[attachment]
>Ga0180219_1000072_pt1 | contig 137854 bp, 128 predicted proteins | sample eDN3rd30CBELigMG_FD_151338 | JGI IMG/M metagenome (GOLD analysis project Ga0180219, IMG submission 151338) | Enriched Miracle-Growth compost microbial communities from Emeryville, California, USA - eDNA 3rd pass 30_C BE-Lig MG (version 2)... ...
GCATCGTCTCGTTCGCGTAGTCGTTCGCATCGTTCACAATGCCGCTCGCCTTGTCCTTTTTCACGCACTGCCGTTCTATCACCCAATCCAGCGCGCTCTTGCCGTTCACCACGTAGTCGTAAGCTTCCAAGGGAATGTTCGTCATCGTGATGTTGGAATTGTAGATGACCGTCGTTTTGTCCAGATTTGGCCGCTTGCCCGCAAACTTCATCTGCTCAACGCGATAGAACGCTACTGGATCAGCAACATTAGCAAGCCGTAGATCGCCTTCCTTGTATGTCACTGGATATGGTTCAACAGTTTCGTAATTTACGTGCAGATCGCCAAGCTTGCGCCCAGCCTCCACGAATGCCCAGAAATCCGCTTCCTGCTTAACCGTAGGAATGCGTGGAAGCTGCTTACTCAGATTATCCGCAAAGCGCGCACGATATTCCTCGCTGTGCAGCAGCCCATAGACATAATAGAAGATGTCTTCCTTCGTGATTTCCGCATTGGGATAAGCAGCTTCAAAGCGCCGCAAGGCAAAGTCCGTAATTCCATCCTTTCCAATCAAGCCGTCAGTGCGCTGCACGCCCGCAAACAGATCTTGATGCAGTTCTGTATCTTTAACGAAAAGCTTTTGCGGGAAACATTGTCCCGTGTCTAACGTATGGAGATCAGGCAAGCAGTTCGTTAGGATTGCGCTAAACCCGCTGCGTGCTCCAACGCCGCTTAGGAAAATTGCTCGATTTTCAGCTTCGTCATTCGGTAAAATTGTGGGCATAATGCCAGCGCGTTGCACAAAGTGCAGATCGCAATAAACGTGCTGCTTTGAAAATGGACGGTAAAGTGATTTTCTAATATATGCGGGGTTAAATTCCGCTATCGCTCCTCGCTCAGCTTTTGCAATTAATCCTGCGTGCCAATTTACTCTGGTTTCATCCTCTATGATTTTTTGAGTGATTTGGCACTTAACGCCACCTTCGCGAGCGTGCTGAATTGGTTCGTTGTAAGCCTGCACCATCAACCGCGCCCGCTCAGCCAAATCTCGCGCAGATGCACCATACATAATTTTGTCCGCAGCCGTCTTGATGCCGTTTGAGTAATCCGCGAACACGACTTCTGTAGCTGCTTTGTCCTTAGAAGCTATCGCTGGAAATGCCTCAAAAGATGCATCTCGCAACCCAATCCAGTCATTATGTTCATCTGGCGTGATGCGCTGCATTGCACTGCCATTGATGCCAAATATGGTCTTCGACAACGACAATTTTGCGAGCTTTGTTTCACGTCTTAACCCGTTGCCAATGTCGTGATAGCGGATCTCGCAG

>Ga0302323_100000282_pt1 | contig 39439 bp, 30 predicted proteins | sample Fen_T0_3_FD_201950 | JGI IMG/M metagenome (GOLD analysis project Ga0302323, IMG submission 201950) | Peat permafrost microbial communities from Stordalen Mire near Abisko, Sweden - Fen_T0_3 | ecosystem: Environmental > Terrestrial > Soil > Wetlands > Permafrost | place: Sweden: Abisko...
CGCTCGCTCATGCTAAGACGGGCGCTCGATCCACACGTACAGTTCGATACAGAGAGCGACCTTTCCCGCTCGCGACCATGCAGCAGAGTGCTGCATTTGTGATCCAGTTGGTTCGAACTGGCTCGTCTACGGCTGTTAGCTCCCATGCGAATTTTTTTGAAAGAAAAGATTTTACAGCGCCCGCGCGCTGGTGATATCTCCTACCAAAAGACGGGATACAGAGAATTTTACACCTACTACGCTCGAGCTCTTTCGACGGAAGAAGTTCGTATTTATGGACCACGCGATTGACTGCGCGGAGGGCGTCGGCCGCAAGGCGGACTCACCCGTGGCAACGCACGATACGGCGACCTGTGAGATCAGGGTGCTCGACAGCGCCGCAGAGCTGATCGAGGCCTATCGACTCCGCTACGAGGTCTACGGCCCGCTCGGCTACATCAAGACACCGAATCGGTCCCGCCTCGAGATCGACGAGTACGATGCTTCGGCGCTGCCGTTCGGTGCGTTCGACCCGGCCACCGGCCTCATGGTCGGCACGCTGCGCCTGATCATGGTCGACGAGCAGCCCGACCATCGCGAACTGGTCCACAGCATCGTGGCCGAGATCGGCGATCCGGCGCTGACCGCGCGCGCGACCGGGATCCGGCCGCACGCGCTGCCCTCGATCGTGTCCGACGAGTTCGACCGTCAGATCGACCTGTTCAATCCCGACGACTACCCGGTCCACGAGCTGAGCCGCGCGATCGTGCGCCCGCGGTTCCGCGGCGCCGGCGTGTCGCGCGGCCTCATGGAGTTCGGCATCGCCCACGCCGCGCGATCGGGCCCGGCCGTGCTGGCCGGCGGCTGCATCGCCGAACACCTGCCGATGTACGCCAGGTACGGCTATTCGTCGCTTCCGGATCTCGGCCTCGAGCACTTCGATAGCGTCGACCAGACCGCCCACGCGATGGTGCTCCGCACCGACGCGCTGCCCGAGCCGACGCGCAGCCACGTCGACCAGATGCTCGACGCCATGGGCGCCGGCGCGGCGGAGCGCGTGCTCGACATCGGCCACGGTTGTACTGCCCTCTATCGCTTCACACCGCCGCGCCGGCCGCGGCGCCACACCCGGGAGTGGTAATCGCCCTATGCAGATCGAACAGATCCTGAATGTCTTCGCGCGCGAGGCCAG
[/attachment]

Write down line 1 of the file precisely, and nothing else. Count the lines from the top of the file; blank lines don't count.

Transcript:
>Ga0180219_1000072_pt1 | contig 137854 bp, 128 predicted proteins | sample eDN3rd30CBELigMG_FD_151338 | JGI IMG/M metagenome (GOLD analysis project Ga0180219, IMG submission 151338) | Enriched Miracle-Growth compost microbial communities from Emeryville, California, USA - eDNA 3rd pass 30_C BE-Lig MG (version 2)... ...